Research suggesting that Medicaid expansion may not lead to a reduction in emergency department (ED) use was covered on one of last night’s national news broadcasts, in print in several newspapers, including in two front-page stories, and on several websites. Nearly all sources point out that the findings appear to refute the contention, often espoused by supporters of the Affordable Care Act, that expanding Medicaid would reduce ED use. The CBS Evening News (1/2, story 5, 2:00, Dubois) reported, “A new report out today calls into question one of the main goals of the” ACA: “to get people to stop using the” ED “as their primary care doctor by making more of them eligible for Medicaid.”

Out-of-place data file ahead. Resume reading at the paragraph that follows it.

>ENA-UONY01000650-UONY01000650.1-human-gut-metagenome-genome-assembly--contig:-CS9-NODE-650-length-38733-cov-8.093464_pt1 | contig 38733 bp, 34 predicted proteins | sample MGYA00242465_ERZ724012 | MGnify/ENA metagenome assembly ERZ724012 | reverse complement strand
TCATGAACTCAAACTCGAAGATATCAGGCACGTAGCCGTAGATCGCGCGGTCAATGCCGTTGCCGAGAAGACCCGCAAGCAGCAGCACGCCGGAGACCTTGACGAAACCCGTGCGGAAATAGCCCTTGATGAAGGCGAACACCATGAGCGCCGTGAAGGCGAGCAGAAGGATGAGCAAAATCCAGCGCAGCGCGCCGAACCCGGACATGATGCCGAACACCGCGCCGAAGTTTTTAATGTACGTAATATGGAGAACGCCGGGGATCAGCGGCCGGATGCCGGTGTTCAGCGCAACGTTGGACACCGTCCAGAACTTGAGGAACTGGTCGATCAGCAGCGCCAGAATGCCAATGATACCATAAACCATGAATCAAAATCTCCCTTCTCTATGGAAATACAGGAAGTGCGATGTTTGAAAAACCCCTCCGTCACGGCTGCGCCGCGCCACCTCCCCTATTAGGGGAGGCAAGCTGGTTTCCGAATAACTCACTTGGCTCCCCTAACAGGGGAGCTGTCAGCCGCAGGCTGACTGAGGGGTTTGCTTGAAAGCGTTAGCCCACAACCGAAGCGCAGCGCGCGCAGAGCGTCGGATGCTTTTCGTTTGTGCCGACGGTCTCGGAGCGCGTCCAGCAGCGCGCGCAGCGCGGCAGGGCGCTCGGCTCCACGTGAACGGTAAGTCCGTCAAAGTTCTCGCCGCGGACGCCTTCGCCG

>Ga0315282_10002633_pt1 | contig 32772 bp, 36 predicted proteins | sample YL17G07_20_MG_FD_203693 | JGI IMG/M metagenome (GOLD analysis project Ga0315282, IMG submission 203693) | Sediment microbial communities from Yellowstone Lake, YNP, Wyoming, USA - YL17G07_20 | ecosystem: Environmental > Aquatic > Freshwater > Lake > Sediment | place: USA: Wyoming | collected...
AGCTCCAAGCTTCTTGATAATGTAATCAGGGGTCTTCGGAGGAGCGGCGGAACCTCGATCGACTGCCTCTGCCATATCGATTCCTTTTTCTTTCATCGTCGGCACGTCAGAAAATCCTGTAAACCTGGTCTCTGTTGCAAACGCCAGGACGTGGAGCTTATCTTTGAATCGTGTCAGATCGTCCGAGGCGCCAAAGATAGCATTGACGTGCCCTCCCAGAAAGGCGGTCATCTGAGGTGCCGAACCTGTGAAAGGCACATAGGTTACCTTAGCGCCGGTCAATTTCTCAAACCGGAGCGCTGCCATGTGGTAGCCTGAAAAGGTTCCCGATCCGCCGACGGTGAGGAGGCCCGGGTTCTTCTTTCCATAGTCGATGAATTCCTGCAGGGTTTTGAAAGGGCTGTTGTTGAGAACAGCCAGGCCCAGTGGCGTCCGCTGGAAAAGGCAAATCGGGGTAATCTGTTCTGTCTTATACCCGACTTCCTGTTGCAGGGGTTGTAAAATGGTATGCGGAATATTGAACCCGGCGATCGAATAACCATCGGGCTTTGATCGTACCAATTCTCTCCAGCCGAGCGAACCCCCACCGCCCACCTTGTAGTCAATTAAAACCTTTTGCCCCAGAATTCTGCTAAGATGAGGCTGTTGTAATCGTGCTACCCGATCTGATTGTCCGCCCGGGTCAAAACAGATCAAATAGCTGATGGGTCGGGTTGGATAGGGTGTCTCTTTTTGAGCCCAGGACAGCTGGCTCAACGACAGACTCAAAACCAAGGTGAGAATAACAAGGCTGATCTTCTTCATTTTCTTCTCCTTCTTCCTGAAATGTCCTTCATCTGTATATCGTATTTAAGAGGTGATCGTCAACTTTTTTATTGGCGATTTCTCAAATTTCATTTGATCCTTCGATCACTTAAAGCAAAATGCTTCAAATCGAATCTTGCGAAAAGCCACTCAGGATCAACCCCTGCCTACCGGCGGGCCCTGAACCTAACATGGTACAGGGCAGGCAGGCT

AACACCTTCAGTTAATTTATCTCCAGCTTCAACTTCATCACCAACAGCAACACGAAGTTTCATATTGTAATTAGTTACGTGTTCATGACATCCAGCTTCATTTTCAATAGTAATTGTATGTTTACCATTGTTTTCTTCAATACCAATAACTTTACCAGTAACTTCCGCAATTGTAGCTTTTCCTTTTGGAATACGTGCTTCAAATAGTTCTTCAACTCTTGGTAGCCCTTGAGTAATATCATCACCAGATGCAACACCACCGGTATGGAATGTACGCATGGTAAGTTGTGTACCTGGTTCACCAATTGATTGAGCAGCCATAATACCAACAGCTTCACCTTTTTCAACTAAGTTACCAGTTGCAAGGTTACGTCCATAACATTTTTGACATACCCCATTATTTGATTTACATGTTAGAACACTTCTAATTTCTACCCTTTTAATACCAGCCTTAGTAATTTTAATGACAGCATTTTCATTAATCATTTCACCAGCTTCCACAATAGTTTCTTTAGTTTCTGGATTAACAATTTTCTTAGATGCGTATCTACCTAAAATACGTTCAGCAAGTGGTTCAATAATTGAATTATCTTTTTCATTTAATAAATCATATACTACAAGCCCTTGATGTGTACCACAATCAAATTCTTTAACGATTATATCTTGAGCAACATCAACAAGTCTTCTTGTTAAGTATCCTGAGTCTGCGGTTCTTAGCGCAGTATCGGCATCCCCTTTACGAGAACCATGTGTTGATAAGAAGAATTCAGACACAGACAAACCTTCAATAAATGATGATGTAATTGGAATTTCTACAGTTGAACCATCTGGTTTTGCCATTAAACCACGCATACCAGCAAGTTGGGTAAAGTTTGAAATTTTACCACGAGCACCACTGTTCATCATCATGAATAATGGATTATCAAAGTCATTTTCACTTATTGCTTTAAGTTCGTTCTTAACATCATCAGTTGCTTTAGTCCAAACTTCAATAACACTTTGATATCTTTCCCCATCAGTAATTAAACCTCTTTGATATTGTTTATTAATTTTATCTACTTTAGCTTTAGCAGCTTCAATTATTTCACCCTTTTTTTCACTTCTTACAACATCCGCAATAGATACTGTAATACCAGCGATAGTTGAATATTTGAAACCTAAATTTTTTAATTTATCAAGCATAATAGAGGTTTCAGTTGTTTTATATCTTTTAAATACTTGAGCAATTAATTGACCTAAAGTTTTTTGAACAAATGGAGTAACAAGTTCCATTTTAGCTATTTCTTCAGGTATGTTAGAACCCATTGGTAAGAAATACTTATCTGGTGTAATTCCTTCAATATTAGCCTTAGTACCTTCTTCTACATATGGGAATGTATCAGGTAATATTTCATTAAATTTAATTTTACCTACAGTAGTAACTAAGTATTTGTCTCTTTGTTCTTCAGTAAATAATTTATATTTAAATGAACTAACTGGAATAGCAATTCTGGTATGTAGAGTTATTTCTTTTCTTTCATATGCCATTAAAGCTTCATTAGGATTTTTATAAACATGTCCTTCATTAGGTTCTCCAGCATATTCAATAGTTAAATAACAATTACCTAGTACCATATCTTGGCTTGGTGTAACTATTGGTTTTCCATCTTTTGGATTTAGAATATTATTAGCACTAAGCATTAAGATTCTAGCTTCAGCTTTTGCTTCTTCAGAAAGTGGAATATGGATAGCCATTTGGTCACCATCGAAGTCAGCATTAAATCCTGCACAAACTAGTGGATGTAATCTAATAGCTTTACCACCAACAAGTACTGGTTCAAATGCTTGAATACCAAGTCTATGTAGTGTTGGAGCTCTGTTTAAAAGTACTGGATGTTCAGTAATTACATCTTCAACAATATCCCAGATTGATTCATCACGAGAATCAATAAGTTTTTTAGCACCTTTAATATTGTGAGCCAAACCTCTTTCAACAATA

In a front-page story, the New York Times (1/3, A1, Tavernise, Subscription Publication) reports that the research, “published in the journal Science, compared thousands of low-income people in the Portland,” Oregon “area who were randomly selected in a 2008 lottery to get Medicaid coverage with people who entered the lottery but remained uninsured.” Individuals “who gained coverage made 40 percent more visits to the” ED “than their uninsured counterparts.” The researchers found that “the pattern was so strong that it held true across most demographic groups, times of day, and types of visits, including for conditions that were treatable in primary care settings.”
— “Emergency Visits Seen Increasing With Health Law, “Sabrina Tavernise, The New York Times, January 02, 2014.